2020 has seen a surge in the usage of decentralized finance protocols and applications. The DeFi sector has gone through a similar boom to altcoins, having exploded back in 2017. At the time, the altcoin boom was driven by new investment opportunities and ICOs. But now we have Uniswap.
DeFi has grown from small beginnings with less than $500 million in total value locked across all platforms in August 2019, to a thriving ecosystem of almost $9 billion in total value locked (TVL) one year later. This rapid expansion has given rise to a number of yield farming, or liquidity providing, opportunities for investors wanting to earn interest on their crypto assets.
In a previous DeFi guide, we described how to take out a loan using crypto collateral. In this one, we will delve into the art of token swapping using decentralized exchanges (DEXs) such as Uniswap. A DEX is simply an exchange that does not have a central point of control, it is peer-to-peer running autonomously on network fees alone.
Conversely, centralized exchanges (CEXs) such as Coinbase and Binance operate on a profit basis and need to charge fees, spreads, and commissions to make money for their CEOs, employees, and shareholders.
It’s worth noting that Uniswap hit $254 million in 24-hour volume in August 2020, and the platform launched its UNI Token the very next month. Now, those who provided liquidity to the platform before September 1st will receive free UNI in an airdrop from its four new liquidity pools: ETH/WBTC, ETH/DAI, ETH/USDC, and ETH/USDT.
As for this guide, we’re going to teach you how Uniswap works.
In this article:
- What is Token Swapping?
- How does Uniswap Work?
- Uniswap Pros and Cons
- How to use Uniswap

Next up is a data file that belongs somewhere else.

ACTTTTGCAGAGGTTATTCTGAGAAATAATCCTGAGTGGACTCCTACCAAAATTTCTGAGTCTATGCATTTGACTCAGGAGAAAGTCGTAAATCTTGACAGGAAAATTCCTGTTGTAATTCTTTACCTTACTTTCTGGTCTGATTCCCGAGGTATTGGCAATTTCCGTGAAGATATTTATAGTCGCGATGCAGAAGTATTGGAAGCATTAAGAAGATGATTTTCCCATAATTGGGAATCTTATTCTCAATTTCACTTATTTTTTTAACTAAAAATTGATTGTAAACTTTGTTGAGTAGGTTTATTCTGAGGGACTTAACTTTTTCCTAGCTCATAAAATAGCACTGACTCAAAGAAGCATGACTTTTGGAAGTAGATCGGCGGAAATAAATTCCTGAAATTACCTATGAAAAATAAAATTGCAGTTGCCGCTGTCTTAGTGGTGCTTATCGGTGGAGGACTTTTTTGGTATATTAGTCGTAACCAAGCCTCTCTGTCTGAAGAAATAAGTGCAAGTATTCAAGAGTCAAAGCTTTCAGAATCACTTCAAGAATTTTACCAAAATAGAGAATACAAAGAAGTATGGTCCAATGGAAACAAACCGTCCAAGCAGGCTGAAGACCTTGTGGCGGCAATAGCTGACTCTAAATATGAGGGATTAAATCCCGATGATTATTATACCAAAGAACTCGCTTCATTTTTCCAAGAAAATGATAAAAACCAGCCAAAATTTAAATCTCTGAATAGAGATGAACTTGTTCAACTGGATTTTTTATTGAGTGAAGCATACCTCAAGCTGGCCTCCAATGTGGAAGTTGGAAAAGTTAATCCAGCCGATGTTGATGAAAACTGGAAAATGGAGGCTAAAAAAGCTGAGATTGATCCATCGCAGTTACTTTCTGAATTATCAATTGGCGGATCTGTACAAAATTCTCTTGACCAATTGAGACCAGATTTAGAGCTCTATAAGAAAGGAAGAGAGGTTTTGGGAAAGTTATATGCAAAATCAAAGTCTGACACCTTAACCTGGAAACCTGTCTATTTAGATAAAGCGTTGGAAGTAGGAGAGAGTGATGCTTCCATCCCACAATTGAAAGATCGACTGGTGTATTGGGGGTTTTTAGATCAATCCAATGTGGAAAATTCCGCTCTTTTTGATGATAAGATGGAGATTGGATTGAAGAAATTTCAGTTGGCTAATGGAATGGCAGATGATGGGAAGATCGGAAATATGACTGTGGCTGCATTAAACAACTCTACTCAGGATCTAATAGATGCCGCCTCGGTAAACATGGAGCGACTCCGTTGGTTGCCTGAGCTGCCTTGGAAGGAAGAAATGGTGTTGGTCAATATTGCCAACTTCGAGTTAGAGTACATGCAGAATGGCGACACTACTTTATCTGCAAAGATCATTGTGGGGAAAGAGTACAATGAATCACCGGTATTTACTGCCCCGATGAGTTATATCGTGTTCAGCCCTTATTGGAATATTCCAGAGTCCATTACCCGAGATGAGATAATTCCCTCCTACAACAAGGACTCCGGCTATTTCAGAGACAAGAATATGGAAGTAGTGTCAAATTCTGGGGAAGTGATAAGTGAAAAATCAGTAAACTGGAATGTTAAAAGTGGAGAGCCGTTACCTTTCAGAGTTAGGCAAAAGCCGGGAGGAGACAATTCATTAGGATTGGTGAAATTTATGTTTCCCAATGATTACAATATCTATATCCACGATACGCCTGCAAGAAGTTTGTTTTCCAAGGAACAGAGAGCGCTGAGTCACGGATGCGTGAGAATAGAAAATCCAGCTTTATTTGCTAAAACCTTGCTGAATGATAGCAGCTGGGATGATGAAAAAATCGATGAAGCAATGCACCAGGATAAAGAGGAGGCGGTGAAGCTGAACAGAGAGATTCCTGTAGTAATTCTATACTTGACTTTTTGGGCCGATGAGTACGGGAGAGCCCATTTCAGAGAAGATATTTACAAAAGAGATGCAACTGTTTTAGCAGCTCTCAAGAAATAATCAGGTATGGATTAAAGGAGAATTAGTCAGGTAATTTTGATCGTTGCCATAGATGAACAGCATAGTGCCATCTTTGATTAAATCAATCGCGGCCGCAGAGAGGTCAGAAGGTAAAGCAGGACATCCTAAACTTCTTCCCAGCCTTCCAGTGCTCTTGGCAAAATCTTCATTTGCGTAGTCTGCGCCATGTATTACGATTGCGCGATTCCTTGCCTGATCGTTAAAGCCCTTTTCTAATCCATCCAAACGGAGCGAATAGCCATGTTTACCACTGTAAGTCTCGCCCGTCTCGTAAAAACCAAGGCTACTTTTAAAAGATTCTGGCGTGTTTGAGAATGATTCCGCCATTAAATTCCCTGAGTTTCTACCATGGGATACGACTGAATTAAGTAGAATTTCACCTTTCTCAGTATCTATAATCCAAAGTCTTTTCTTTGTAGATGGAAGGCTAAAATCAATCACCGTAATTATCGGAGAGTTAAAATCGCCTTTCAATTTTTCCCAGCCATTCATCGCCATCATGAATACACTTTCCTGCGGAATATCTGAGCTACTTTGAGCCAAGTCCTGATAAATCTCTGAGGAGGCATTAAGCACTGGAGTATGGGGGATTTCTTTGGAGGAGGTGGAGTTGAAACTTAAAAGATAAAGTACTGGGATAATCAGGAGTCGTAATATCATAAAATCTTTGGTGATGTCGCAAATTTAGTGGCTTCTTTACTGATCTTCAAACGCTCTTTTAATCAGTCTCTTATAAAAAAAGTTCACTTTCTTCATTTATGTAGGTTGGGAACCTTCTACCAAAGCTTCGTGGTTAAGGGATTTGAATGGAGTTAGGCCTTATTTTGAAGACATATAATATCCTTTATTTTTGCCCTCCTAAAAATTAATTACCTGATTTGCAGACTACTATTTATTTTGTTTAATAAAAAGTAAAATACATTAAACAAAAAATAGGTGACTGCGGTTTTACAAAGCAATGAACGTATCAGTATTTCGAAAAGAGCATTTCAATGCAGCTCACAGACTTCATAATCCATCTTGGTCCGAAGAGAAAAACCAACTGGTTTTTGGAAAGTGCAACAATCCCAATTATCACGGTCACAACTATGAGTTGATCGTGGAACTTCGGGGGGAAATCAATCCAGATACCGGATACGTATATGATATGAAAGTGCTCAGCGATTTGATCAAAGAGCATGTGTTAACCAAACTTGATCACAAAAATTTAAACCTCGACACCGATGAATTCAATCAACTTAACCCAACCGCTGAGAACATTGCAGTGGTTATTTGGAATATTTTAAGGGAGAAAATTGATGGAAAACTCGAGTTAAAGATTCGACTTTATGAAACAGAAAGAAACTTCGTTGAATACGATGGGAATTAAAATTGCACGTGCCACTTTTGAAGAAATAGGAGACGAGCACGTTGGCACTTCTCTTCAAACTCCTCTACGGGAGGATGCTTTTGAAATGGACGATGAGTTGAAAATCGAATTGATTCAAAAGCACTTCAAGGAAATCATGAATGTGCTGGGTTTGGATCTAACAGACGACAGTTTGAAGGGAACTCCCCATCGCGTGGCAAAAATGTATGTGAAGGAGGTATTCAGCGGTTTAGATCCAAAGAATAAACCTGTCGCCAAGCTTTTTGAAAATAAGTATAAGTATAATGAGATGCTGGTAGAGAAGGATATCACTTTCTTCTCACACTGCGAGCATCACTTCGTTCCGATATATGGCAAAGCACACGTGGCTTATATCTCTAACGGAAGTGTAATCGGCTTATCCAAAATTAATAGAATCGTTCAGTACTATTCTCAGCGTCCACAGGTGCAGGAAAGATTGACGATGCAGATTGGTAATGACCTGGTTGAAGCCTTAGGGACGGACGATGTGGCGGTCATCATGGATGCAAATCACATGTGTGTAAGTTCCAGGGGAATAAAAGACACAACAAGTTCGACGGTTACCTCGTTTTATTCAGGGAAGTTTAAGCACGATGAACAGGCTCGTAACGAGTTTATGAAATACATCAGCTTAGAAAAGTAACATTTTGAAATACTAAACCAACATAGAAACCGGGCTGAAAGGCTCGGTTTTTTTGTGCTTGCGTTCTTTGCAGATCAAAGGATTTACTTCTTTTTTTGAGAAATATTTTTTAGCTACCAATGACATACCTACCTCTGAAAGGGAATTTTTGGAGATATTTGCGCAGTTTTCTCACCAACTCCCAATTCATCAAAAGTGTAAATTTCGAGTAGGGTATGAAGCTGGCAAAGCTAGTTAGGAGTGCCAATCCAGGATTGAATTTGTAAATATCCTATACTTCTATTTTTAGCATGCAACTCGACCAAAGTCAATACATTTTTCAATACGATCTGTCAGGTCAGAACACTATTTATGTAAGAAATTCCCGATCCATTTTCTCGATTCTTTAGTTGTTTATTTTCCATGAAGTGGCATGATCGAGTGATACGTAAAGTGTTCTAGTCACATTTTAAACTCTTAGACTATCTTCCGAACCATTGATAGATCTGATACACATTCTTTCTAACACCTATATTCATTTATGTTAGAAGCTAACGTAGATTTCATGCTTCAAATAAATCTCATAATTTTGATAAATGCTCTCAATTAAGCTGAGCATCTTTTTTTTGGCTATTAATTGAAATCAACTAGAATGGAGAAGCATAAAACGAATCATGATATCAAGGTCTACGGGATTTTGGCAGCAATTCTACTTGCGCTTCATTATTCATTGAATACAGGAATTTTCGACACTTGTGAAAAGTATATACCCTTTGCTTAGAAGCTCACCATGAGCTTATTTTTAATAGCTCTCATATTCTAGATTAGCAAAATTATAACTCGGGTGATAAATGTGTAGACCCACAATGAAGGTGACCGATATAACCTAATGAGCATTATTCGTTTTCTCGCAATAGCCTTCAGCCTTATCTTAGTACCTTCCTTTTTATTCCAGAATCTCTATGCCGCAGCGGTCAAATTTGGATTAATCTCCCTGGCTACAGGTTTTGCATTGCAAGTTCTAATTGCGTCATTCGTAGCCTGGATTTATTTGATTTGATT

- How to Make Money on Uniswap
- Uniswap Alternatives
- Resources and Conclusion
What is Token Swapping?
In centralized finance (CeFi) token trading is done on crypto exchanges which take a fee or spread for the service. There is an order book which contains open orders between buyers and sellers.
DeFi is different in that swapping, on a DEX is done with automated market makers (AMMs). These use algorithmic equations to dynamically calculate the swap rates depending on the token supply and demand, and liquidity on the platform.
Token swapping is the fastest, easiest, and often the cheapest way to convert tokens for use on DeFi protocols for lending, borrowing, or yield farming.
How Does Uniswap Work?
Uniswap was launched in November 2018, founded by Ethereum developer Hayden Adams, following a grant of $100,000 from the Ethereum Foundation. In April 2019, the team was able to secure a $1 million seed round lead by Paradigm, an investment firm focused on blockchain technology. Project history and the early days of development have been detailed by Adams on the Uniswap blog.
In essence, Uniswap is an open-source, Ethereum-based liquidity protocol for swapping ERC-20 tokens. It comprises a series of smart contracts that allow anyone to directly trade with anyone else directly on the Ethereum blockchain. Uniswap uses mathematical equations, pools of tokens, and Ethereum to do the same job as a centralized exchange does, but without the middle man. Detailed information on the (x*y=k) market maker mechanism can be found here.
Its pricing mechanism is called the ‘Constant Product Market Maker Model’. Rather than specifying buy and sell price, users simply choose an input and output token and the DEX provides the best market rate at the time. Uniswap can provide liquidity for most tokens at all times since the price of a particular token would rise and fall as the demand for it increases and decreases.
Uniswap may also route the swap through a third token if there is no liquidity or provision for a specific pair such as Dai to Tether or vice versa. Any ERC-20 token can be listed on Uniswap, if it doesn’t exist yet, a smart contract and liquidity pool can be created. Uniswap also has a liquidity provider fee of 0.3% per trade which is allocated as a reward to providers of crypto collateral to these token pools.
What is the difference between Uniswap v1 and v2?